To some extent the fact that different solutes move at different speeds can be explained by their differing molecular properties, or by arguing that if the walls of the sieve tubes are not equally impermeable to all solutes, the ratio of concentration of the various solutes with be expected to change as they move along the sieve tube, with a resulting change in their rate of flow. But supporters of the mass flow hypothesis are hard put to explain bi-directional movement in one and the same sieve tube.
There is another objection to the mass flow hypothesis. Calculations indicate that the gradients of turgor pressure which actually exist would be insufficient to overcome the considerable resistance imposed by the sieve pores, particularly as the pores are bunged up with filaments. This has led to the suggestion that mass flow might be aided at the sieve plates by electro-osmosis. Electro-osmosis is the passage of water across a charged membrane. It is argued that an electrical potential might be maintained across the sieve plate, the lower side being negative relative to the upper side. Such a potential could be maintained by an active pumping of positive ions in an upward direction. A charged solution in a sieve element would be expected to flow through the sieve plate towards the negative side in a manner similar to that which occurs in electrophoresis. Although theoretically possible, there is little experimental evidence that this actually happens. Can you think of any other objections to this hypothesis?
Another mechanism which has been put forward is surface spreading. The idea here is that solute molecules might spread over the interface between two different cytoplasmic materials, as oil spreads at a water-air interface. The molecular film so formed could be kept moving by molecules being added at one end and removed at the other. A major objection here is that the films would be so thin that a very large number them would need to be formed to account for the known rates of translocation. However, sieve tubes do contain numerous membranes and filaments which collectively might provide the necessary surface.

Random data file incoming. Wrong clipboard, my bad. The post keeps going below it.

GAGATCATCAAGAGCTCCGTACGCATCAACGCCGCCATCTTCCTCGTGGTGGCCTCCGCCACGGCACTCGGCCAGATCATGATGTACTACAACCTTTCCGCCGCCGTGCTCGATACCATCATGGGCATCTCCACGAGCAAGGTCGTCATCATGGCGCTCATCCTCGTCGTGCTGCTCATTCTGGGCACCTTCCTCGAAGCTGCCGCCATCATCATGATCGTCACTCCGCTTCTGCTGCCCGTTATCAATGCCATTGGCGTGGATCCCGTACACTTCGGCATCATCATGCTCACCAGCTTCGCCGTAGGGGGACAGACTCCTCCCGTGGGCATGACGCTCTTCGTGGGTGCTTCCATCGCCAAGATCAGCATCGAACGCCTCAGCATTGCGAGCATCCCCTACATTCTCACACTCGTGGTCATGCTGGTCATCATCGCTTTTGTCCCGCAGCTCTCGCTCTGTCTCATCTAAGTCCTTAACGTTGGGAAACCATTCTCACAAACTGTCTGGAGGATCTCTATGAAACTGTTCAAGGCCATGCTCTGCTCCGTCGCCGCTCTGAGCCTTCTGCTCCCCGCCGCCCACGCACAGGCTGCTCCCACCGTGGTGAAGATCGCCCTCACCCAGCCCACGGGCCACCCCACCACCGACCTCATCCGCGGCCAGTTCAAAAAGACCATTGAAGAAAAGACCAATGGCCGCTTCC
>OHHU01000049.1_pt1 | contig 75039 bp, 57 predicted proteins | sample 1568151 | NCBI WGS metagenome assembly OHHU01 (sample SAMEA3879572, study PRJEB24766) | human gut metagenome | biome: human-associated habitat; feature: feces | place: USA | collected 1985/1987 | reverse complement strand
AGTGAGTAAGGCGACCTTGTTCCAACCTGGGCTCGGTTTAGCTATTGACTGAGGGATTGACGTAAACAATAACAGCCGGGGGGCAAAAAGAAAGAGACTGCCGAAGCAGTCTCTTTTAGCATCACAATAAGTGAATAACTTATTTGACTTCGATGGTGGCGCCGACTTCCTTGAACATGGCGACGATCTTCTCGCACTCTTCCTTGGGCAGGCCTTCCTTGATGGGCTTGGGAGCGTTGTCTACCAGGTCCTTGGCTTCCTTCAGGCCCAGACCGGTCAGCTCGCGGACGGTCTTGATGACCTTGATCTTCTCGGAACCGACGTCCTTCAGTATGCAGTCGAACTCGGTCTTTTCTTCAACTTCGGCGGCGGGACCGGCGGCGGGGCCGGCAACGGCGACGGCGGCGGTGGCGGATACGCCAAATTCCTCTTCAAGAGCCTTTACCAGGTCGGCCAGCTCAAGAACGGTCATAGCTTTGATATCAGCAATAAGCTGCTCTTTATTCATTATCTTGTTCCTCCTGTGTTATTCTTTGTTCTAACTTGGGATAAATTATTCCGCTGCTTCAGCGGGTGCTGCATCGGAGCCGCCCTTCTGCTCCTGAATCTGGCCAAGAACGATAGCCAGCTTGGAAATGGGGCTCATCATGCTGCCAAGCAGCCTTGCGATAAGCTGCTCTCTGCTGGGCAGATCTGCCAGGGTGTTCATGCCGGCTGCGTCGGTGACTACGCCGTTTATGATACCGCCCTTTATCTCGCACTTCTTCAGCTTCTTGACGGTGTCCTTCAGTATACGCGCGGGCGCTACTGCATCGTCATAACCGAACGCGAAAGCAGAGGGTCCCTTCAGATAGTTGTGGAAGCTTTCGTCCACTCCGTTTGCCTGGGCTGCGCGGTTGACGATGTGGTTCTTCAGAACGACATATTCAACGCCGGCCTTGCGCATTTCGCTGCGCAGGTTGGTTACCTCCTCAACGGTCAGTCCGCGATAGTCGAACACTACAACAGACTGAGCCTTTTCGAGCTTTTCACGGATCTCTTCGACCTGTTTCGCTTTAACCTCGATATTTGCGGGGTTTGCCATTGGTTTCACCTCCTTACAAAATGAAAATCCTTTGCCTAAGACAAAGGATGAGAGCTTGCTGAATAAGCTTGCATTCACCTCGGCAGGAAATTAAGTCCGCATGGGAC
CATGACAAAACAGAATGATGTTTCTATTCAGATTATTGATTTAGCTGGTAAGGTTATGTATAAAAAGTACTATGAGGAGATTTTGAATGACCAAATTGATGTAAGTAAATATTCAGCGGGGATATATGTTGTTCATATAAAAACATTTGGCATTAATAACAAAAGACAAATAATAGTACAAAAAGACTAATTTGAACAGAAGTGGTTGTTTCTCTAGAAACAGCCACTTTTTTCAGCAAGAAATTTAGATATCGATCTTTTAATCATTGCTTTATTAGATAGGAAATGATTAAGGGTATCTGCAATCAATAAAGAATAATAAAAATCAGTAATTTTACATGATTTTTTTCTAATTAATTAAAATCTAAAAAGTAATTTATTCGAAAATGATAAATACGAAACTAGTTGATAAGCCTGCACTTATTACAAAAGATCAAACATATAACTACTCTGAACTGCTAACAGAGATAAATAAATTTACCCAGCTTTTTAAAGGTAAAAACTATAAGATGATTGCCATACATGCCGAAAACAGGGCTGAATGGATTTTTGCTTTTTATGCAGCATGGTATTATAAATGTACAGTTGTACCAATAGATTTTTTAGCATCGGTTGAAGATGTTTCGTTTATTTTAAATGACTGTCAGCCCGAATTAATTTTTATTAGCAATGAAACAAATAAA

Independent movements of different substances strongly suggest that translocation involves some sort of active mechanism. This is supported by other lines of evidence. For example, there is a close correlation between the speed of translocation and metabolic rate of the phloem. Again, lowering the temperature and treatment with metabolic poisons both reduce the rate of translocation, suggesting that it is an active energy-requiring process which cannot be explained by physical forces alone.
In their search for a mechanism of translocation, botanists nowadays attach increasing significance to the protein filaments which span the sieve elements from end to end. These filaments are continuous from one sieve element to the next via the pores in the sieve plates. High magnification electron micrographs suggest that in the vicinity of the sieve plate the protein filaments take the form of microtubules of approximately 20nm diameter, but as they traverse the sieve element they break up into finer strands. It has been suggested that solutes might be transported by streaming along these protein filaments, the necessary energy coming from the sieve tubes themselves or the companion cells. It is envisaged that some strands convey solutes downwards, whilst others convey them upwards, thus accounting for the bi-directional flow of materials that is known to occur in the sieve elements. Some botanists claim to have seen cytoplasmic streaming in sieve tubes.
How exactly this steaming occurs is unknown, but one suggestion is that the protein is contractile, rather like that found in muscle, and material is swept along by some kind of wave-like contraction of the filaments.